The service pattern is pervasive – either operation centric (aka SOAP) or resource centric (aka REST). The security challenges are the same in both worlds – authentication, authorisation and secure communication. Common scenarios are direct authentication (like passwords or client certificates) as well as brokered authentication where the identity provider is external (at least to the application). This talk walks through those common scenarios and shows the architectural and technical approaches to design and implement those services in a secure fashion.
by Gary Short
In this session we’ll look at a number of common mispractices and misconceptions that the speaker has seen in his 20 years of experience using design patterns. Together, we’ll examine them and look at fixes for them, so that, by the end of the session, you will no longer suck at design patterns. :-)
Herb Sutter famously coined the phrase “the free lunch is over” back in 2005, when it became clear that processor clock speeds were no longer obeying Moore’s law. If developers wanted applications to go faster they could no longer rely on greater clock speeds, they would need to think differently and restructure their code to take advantage of multiple cores in order to get better and better performance. It turns out parallelising all but the most trivial piece of code is challenging. .NET 4 attempts to assist the developer by providing support in the framework to assist parallelising algorithms through the use of parallel constructs like Parallel.For, and Parallel LINQ and a variety of concurrent data structures. The framework vendors would like you to believe that the free lunch is now back, but whilst they can deliver a moderate free lunch, if you truly want a gut-busting free lunch you will have to deploy a range of tricks for your algorithm to take full advantage of those multiple cores.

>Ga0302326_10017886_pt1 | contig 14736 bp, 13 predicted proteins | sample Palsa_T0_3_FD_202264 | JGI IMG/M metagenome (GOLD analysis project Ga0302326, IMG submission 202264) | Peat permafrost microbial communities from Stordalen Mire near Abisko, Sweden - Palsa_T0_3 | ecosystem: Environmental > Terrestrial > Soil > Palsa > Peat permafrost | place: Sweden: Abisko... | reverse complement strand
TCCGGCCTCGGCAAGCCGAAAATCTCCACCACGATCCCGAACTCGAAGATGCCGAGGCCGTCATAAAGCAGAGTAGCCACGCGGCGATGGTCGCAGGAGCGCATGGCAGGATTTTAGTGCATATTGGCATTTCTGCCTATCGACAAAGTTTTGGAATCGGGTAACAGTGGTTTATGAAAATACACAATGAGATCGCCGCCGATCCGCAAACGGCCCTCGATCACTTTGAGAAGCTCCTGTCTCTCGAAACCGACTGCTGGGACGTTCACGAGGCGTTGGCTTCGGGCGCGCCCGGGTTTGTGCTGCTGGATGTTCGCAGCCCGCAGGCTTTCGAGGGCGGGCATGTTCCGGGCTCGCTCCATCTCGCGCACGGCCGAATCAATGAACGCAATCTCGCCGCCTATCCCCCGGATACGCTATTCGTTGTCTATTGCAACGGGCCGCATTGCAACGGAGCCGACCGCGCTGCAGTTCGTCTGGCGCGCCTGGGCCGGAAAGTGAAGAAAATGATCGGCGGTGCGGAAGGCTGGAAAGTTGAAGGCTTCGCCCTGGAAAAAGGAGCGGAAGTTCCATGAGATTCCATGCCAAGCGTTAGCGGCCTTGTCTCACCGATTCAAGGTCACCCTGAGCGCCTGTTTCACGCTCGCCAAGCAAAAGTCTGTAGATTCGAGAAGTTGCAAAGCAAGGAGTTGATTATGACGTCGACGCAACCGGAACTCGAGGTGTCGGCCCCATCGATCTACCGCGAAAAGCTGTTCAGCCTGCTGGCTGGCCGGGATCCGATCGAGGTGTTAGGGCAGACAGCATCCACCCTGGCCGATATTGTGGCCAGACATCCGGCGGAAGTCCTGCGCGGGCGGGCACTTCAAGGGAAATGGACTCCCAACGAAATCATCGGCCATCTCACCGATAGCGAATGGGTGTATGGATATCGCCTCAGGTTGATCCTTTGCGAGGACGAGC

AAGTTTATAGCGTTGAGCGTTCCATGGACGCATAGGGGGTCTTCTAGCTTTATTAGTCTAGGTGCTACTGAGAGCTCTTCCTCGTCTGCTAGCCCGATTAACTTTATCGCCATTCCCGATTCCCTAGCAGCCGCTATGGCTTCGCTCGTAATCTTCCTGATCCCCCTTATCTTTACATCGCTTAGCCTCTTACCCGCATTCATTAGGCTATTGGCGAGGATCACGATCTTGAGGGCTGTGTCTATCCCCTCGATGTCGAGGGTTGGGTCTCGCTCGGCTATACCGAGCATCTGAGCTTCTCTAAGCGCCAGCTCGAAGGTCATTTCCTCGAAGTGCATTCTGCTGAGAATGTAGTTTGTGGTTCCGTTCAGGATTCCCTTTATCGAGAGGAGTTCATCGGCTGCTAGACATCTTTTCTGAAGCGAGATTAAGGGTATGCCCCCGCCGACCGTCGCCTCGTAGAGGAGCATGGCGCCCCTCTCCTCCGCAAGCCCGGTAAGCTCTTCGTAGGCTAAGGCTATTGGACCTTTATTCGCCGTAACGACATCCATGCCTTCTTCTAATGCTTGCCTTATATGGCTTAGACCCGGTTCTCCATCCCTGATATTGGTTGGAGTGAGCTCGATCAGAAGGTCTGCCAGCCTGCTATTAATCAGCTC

.NET 4 comes with a version of Entity Framework that is fit for purpose. Entity Framework is Microsoft’s ORM, their version of NHibernate. Entity Framework version 1 forced developers to be tightly coupled to Entity Framework, this goes against traditional ORM technology and creates problems for unit testing. Entity Framework 4 fixes this problem via POCO support. However it is still up to developers to work out how to utilise the technology to truly loosely couple application logic from business logic. This talk will take you through these new features and show how the repository pattern can be deployed with Entity Framework to provide a testable and loosely coupled solution.
by Allen Holub
Without good OO structure, Agile development, which mandates constant refactoring, fails. Design Patterns help by providing classes of solutions to common programming problems. Patterns, however, are usually presented in a catalogue format that gives you no feeling for how the patterns are actually applied in the real world, where the patterns interact in complex ways.
This class discusses both good object oriented structure and the most commonly used design patterns, using an in-depth analysis of real code that demonstrates how the patterns work in context. We’ll also cover interface-based design and the make up of a well-structured object and class hierarchy.
The extensive code examples are in Java, but they should present no problem to C++ or C# programmers.
18th–21st October 2011